How Much Exercise Is Needed for Disease Prevention?

When it comes to the health benefits of exercise, one thing is clear: routine physical activity plays a vital role in disease prevention. What hasn’t been so clear is how much exercise is needed to obtain these benefits. That is, until now.

Teams of researchers from Australia and the United States analyzed 174 studies which examined the effect that different types of exercise and different levels of exercise had on the risk of heart disease, stroke, diabetes, colon cancer, and breast cancer. They discovered that increasing from no exercise to 3,000 to 4,000 MET minutes per week significantly reduced the risk of these five conditions. Exercising 4,000 to 10,000 MET minutes each week also had risk-reducing benefits, though at a much slower rate.

The results of this study are significant because they indicate that individuals need much more physical activity than previously thought. Current recommendations by the World Health Organization (WHO) say that individuals should aim for a minimum of 600 metabolic equivalent (MET) minutes per week for disease prevention. These new findings suggest an increase of nearly five- to six times that amount.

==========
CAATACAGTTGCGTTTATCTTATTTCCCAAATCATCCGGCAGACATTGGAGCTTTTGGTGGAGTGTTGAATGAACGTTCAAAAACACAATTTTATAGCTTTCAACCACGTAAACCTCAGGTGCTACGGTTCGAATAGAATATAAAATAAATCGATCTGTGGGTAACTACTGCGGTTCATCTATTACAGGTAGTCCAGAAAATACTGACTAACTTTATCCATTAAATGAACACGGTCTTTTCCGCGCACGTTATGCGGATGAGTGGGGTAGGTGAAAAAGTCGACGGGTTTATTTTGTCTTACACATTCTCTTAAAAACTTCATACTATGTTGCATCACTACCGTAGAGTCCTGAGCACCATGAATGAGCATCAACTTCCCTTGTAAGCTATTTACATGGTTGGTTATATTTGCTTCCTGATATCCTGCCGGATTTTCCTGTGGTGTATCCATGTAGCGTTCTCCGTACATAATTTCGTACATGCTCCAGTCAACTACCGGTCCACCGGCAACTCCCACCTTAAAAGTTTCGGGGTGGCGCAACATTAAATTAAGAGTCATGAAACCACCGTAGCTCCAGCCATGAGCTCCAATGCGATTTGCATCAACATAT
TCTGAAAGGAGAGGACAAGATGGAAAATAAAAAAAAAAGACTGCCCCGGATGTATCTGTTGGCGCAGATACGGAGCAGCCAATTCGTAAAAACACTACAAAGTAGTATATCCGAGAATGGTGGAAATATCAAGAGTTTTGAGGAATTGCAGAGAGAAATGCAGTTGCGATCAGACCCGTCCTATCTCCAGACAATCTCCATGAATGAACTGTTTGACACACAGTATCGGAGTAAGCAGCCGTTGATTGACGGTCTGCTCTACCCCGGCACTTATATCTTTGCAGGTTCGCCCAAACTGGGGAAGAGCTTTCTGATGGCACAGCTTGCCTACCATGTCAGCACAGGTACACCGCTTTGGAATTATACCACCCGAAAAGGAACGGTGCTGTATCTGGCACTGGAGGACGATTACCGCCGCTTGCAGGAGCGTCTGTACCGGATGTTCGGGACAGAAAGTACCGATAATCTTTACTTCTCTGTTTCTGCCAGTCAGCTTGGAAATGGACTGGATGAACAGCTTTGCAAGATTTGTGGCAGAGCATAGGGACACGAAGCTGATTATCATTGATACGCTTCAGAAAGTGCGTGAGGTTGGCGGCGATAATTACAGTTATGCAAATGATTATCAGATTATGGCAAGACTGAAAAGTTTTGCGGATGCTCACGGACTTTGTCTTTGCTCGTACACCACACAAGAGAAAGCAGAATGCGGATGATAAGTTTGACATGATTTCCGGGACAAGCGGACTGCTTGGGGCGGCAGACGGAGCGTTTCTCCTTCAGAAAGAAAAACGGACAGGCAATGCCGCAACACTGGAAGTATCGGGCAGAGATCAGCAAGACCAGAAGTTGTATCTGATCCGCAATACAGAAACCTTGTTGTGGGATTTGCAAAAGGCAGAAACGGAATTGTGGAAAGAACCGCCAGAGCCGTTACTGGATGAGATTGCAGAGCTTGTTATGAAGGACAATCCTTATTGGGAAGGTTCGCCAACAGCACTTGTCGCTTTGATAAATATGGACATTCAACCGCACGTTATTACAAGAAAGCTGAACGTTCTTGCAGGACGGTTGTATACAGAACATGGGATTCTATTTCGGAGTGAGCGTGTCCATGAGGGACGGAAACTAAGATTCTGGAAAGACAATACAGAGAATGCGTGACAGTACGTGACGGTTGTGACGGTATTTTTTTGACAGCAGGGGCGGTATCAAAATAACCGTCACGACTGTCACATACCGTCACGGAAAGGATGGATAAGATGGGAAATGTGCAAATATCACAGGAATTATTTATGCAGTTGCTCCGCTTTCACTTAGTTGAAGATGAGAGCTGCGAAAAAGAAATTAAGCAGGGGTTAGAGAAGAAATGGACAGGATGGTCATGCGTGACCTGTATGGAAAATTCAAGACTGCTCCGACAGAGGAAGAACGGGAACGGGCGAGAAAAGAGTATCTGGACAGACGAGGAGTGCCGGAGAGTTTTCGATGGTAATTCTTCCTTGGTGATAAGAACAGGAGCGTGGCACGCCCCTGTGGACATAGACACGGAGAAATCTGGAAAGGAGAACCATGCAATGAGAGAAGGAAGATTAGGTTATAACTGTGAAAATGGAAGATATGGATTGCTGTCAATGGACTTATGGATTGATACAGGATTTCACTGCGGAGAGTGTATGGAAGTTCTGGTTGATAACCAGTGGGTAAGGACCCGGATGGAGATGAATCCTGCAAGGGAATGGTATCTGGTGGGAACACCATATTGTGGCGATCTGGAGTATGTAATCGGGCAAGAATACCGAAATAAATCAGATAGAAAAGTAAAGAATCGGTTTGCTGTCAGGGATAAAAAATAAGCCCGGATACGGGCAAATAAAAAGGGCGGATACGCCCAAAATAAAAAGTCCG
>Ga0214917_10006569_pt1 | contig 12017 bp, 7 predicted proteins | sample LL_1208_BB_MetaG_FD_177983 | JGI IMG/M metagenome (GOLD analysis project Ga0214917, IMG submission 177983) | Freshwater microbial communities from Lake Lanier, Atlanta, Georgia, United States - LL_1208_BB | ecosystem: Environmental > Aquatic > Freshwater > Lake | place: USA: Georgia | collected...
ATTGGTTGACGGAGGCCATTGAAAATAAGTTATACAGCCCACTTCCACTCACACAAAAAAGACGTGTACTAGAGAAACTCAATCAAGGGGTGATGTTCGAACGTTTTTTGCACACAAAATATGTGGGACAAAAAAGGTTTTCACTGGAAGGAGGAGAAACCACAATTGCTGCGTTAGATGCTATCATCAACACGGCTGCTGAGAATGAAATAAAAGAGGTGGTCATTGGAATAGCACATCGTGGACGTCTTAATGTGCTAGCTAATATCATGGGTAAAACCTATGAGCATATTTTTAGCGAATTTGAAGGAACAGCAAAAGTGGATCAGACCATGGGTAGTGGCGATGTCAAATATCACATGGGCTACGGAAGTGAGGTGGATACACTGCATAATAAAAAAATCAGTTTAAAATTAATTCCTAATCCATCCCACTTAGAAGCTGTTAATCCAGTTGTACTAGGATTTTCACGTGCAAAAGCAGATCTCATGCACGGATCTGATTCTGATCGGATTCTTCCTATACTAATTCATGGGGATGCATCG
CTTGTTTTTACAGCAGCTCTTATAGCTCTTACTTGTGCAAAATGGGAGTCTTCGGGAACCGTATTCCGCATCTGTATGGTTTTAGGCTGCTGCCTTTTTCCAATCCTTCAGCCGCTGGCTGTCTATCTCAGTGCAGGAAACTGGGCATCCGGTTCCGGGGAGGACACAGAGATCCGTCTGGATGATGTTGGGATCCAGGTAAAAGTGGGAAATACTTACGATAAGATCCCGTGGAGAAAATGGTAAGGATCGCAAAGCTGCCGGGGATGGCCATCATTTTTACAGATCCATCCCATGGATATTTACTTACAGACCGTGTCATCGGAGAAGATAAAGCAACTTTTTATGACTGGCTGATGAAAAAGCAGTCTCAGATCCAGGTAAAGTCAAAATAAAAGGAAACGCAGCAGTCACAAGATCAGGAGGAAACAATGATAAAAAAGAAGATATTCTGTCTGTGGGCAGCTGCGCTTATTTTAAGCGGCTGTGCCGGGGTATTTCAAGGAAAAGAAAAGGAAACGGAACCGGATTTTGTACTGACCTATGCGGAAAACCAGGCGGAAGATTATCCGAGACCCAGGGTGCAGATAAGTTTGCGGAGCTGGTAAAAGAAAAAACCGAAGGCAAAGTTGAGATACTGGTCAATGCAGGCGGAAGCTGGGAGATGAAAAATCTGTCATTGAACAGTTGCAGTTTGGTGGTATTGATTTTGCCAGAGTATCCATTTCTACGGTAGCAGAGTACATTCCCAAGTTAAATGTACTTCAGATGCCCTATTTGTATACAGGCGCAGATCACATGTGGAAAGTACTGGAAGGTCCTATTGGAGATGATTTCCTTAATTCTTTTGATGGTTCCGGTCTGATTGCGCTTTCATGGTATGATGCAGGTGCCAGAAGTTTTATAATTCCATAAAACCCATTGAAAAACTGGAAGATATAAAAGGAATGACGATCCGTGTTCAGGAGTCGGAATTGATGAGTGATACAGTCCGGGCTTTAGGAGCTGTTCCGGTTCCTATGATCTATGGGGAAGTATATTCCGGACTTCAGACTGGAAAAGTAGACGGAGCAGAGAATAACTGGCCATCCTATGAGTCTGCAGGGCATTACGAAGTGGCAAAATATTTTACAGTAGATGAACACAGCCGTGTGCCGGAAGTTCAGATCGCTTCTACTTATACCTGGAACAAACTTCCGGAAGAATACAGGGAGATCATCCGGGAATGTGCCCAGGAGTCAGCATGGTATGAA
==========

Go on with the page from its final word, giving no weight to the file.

Many individuals are accustomed to measuring physical activity in minutes or calories, so measuring MET minutes may seem like a foreign concept. A MET is a unit used to describe the energy expenditure of a particular activity. In order to reach 3,000 to 4,000 MET minutes per week, you would need to complete these activities every day:

  • 10 minutes of stair climbing
  • 15 minutes of vacuuming
  • 20 minutes of gardening
  • 20 minutes of running
  • 25 minutes of walking or cycling


  • One hour of biking
  • 30 minutes of walking
  • One hour of cooking or washing dishes


  • One hour of vigorous running

While this amount of exercise may seem overwhelming for many individuals, researcher Hmwe Kyu, Ph.D, explains that weekly activity goals can be met through any form of physical activity. “The number might seem large, but it takes into account any activity you do, like getting to work, running errands and picking up after your kids,” she says. “Anything you do during the day can help you work towards that activity goal” (Source: Today).